In their letter to Melles Zenawi, GW stated that they:

Ø “…received numerous reports of major massacres of Anuak people in and around Gambella, Ethiopia…At least 416 Anuak people were murdered. The massacres were led by Ethiopian government troops in uniform…We have checked these reports carefully with eyewitnesses in Gambella as well as with the United States State Department and the United Nations, and have confirmed that these massacres were committed by Ethiopian government forces… Our sources indicate that those targeted particularly have been educated Anuak men; a tactic often intended to render a group leaderless and defenseless… Massacres of people who are killed because of their ethnic group membership are genocidal…”

Here are yet more others that highlight Melles Zenawi’s ethnic based policies that have contributed to the ethnic cleansing and genocide in Ethiopia:

Ø "…On Saturday, December 13, in a single bloody burst of targeted mass murder, Ethiopia became the world's latest sovereign to attempt genocide as a way to solve its problems …Ethiopian soldiers murdered more than 400 members of the Anuak tribe"- Doug McGuil. McGuil Report, 01/19/2004

Ø "What happened in Gambella verges on genocide as a result of the ethnic policy adopted by the EPDRF government…EPRDF's preference for ruling through an ethnic-based federation… dominated by the minority ethnic Tigrayans… the federal structure in effect divides and rules larger ethnic groups such as the Oromos and Amharas and bars non-members of the Tigrayan People's Liberation Front” -Mesfin Wolde Mariam, chairman of the Ethiopian Human Rights Council (EHRC) January 13, 2004

Today, the genocide and ethnic cleansing in Ethiopia is being shoved under the rug as “the aberrant acts of some individuals”, as opposed to being the results of the apatheid policies of the Tigrayan led minority regime in Addis. Even though the BBC, Red Cross, Voice of America and UN bodies have investigated and verified Ethiopia's "ethnic cleansing" policy, the international community has remained curiously mute. Self-serving Addis based diplomats; NGO and humanitarian workers, “regional analysts”, “experts”, etc. are reluctant to rock boats.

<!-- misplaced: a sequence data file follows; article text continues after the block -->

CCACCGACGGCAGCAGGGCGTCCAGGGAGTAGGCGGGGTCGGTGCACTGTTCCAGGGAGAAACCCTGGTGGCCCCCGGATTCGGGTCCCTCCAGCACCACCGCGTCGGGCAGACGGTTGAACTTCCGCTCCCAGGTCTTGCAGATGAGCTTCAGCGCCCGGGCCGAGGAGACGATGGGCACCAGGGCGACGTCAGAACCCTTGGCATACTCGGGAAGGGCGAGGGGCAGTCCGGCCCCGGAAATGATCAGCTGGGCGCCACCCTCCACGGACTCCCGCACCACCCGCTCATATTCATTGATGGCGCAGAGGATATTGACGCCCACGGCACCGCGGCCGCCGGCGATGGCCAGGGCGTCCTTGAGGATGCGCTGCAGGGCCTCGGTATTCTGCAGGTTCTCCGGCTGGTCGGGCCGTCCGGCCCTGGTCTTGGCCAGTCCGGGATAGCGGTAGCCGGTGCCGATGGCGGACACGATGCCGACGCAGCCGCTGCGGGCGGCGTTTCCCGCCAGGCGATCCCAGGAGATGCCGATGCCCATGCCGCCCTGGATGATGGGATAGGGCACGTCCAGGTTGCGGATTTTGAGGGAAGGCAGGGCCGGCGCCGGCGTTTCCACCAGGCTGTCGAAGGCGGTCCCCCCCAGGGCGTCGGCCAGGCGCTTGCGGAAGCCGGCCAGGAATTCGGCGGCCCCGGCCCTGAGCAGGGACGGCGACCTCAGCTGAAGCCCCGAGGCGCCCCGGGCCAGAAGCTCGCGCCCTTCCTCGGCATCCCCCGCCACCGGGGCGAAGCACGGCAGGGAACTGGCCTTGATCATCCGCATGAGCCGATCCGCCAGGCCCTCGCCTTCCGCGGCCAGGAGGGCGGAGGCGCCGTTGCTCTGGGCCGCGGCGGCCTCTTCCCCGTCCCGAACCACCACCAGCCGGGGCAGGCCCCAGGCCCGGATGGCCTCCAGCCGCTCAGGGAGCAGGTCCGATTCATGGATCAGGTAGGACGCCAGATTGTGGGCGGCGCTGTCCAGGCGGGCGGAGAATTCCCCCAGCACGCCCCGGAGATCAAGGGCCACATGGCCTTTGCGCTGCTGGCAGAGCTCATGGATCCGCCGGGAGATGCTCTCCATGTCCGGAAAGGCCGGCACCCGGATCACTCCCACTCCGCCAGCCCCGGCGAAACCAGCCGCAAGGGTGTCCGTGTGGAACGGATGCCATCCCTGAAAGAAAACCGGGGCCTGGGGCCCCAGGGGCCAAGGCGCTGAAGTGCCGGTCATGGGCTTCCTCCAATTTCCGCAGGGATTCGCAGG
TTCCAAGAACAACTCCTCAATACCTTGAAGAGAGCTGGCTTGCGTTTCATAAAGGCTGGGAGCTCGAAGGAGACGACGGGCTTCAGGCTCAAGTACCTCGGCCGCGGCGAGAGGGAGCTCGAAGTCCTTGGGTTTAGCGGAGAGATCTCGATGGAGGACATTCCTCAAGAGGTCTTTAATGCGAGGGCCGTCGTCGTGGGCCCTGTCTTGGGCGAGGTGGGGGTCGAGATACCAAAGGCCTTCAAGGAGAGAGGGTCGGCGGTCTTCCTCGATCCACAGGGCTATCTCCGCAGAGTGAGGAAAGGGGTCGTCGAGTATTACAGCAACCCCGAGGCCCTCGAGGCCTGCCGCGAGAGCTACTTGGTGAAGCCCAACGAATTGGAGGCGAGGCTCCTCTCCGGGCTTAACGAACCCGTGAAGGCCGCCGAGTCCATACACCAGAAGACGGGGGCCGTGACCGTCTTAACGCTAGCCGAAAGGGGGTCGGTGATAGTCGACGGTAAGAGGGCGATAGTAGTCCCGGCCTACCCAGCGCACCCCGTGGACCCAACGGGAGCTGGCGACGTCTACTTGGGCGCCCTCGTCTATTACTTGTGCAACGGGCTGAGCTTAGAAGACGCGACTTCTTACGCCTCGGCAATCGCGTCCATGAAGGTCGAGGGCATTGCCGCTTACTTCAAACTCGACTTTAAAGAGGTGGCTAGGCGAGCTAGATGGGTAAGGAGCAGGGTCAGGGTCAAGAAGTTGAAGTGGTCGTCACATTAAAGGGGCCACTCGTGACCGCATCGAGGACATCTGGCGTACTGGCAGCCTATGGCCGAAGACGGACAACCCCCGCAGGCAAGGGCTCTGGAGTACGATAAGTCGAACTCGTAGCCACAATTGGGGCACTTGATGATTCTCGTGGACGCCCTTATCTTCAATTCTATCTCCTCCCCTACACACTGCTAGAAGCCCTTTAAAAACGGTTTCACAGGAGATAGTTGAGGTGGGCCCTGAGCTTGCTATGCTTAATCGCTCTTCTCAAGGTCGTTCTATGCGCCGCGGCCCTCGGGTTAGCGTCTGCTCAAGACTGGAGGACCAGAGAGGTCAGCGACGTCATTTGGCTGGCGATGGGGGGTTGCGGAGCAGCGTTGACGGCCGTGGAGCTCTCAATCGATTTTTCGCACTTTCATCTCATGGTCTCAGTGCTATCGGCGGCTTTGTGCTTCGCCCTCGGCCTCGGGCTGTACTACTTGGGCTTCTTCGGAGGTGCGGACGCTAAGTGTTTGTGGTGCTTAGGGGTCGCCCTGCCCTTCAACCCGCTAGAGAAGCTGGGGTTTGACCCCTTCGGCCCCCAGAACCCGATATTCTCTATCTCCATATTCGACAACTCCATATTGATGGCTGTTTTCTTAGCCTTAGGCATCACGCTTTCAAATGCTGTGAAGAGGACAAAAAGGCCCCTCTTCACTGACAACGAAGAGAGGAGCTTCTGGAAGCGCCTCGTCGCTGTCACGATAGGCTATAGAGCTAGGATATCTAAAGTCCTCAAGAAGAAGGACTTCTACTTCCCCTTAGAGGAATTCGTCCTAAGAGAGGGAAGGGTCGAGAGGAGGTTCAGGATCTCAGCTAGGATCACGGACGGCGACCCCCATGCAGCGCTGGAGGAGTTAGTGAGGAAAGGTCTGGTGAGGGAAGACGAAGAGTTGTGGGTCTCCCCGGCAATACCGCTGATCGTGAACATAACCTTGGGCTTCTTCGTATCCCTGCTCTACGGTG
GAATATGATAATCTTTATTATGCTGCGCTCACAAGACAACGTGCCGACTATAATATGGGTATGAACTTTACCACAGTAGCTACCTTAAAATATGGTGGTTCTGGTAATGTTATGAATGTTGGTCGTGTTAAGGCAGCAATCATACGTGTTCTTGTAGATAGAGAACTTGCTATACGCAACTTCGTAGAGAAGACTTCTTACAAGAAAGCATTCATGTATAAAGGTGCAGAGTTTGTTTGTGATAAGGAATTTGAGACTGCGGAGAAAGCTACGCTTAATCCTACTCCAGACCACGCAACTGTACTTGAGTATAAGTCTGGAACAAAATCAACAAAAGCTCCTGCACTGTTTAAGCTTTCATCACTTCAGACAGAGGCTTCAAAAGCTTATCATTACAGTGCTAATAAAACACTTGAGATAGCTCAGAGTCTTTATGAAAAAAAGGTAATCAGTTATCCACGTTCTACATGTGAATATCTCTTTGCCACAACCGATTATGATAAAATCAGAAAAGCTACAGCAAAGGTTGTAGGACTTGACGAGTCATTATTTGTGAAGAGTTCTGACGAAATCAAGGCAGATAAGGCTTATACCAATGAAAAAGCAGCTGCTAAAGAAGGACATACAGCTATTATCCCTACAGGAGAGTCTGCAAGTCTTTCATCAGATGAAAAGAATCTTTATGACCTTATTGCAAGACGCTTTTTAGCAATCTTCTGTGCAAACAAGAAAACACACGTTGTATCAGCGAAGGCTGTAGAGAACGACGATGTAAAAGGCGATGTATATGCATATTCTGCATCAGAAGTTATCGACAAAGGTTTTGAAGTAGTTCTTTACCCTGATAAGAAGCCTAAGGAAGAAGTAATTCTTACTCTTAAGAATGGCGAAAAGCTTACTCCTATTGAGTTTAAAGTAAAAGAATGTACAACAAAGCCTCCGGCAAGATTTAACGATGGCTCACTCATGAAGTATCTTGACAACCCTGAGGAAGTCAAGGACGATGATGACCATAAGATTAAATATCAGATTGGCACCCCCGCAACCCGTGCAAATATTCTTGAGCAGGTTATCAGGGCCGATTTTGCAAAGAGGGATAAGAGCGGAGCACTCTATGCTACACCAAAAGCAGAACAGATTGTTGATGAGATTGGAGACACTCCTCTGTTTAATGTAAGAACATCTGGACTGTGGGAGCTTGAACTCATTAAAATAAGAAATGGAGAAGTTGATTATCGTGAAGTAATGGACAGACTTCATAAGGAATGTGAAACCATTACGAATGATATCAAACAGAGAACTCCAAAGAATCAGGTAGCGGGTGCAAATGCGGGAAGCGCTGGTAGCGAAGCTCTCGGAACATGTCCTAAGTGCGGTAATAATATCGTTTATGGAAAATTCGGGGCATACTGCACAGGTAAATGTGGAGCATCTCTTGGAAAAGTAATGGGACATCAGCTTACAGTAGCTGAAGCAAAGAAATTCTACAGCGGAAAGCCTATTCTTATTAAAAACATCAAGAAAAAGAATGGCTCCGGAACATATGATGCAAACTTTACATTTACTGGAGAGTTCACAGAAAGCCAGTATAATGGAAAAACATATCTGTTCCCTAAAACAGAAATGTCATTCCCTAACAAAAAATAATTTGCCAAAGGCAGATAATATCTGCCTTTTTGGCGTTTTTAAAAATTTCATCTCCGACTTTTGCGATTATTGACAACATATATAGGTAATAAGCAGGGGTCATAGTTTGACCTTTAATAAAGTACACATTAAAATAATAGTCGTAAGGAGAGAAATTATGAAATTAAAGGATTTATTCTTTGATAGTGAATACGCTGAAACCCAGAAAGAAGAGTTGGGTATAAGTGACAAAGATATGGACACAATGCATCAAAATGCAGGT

Emboldened by the international community’s inaction, the belligerent minority regime in Addis, remains in defiance of international law. Its continued intransigence and refusal to abide by the Eritrea Ethiopia Border Commission final and binding decision is further evidence of it. It is about time the international community took proper punitive measures against this racist and criminal, genocidal Tigrayan minority regime, before we see the intensification of Rwanda in Ethiopia, and before we see additional innocent Ethiopians being used as cannon fodder and minesweepers in its expansionist war of aggression against Eritrea.

‘Never Again’ must mean never again!

The rule of law must prevail over the law of the jungle